EPA TO PROPERTY OWNER: 'YOUR LAND IS OUR LAND'

Just imagine. You want to build a home, so you buy a $23,000 piece of land in a residential subdivision in your hometown and get started. The government then tells you to stop, threatens you with $40 million in fines and is not kidding.
That's the case now before the U.S. Supreme Court, with briefs being filed today by the Pacific Legal Foundation on behalf of a Priest Lake, Idaho, family, Chantell and Mike Sackett.
Attorney Damien Schiff, who will be arguing before the high court in the case, said it's simply a case of a government run amok, and it poses a potential threat to perhaps not every landowner across the nation, but untold millions.
The Sacketts, Schiff said, "bought property, and the government in effect has ordered them to treat the property like a public park."
"The EPA has not paid them a dime for that privilege," he said. "The regime we have operating now allows the EPA to take property without having to pay for it, or giving the owners the right to their day in court.""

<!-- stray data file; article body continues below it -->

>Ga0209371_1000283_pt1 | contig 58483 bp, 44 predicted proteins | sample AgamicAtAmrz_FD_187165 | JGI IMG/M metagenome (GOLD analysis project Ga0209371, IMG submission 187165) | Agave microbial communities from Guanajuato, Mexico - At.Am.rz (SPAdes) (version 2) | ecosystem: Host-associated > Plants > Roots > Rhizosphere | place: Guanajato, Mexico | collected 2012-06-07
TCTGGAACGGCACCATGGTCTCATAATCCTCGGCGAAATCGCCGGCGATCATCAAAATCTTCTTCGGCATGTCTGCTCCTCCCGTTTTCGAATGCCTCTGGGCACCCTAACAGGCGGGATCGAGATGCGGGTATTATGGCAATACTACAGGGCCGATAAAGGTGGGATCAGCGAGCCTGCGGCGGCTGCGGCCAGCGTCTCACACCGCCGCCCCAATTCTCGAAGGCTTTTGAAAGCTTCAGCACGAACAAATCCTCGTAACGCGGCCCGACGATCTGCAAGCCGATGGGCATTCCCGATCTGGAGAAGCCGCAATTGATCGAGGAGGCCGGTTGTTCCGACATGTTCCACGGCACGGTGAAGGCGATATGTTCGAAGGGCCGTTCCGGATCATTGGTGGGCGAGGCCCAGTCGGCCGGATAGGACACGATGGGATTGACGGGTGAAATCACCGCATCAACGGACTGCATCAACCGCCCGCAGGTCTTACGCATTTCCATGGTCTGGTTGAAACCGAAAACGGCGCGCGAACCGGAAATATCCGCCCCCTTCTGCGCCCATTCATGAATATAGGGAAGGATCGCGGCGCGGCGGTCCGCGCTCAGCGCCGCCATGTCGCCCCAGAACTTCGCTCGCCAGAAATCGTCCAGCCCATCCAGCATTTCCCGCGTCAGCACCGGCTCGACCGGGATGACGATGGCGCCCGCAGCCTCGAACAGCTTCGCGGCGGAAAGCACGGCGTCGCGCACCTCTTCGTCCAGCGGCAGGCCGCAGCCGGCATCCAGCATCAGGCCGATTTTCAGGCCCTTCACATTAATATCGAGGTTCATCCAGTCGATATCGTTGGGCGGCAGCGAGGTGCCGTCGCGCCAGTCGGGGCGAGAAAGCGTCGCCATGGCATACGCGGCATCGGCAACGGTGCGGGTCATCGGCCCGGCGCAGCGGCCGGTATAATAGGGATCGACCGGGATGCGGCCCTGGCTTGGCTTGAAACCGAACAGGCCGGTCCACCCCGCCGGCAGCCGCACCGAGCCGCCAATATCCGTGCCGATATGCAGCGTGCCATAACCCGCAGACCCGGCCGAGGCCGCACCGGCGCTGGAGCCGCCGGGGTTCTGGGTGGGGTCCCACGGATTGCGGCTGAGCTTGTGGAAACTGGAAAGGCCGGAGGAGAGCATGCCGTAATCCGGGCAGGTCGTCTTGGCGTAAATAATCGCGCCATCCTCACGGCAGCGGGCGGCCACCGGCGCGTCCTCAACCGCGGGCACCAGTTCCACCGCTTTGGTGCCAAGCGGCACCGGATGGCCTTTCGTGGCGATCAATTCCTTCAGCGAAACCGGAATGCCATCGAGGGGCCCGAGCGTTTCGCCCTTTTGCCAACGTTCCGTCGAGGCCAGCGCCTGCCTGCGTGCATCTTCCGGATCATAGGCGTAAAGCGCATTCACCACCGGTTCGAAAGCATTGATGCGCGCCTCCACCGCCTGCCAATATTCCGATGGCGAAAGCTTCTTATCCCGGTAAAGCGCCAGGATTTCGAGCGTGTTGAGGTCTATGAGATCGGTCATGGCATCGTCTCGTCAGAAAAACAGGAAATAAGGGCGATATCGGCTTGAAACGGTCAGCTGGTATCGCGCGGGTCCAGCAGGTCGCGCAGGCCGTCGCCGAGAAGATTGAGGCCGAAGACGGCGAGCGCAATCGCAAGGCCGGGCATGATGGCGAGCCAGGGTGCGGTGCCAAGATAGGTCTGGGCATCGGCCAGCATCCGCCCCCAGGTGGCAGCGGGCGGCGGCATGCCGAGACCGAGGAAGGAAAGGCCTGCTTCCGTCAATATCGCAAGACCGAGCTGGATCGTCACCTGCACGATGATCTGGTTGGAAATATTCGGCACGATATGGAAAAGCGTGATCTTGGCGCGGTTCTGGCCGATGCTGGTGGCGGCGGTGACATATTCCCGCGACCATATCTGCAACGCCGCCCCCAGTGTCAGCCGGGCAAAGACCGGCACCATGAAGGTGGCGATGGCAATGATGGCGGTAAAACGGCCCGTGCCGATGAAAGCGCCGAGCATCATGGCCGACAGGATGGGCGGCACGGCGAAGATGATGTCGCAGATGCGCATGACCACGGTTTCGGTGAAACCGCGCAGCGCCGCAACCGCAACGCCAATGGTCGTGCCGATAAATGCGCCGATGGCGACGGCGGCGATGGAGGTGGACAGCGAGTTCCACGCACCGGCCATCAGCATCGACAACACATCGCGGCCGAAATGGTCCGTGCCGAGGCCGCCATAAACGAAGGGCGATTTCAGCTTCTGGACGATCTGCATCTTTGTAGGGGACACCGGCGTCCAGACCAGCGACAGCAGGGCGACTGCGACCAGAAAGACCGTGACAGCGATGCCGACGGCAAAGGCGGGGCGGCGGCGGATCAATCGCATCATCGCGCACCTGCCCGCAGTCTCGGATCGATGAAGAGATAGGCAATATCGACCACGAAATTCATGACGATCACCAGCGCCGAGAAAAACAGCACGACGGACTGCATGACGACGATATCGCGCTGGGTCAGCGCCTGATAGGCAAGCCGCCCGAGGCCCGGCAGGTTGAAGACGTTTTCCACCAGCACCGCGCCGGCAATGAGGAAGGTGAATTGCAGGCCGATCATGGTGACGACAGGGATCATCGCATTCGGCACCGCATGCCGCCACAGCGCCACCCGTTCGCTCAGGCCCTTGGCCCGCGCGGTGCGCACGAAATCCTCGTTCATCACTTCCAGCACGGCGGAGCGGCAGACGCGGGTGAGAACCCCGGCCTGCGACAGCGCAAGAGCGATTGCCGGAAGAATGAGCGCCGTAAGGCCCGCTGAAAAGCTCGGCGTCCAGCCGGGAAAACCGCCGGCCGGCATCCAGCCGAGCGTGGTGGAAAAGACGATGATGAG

The case developed when the Sacketts bought a .63-acre parcel of land for $23,000 in a subdivision in their hometown of Priest Lake, Idaho. The land is 500 feet from a lake, had a city water and sewer tap assigned, had no running or standing water and was in the middle of other developed properties.
The couple obtained all of the needed permits for their project and started work. Suddenly, the Environmental Protection Agency showed up on the building site, demanded that the work stop and issued a "compliance order" that the couple remove the fill they had brought in, restore the land to its native condition, plant trees every 10 feet, fence it off and let it sit for three years.
The organization has prepared a video to explain the case:


Most Viewed This Week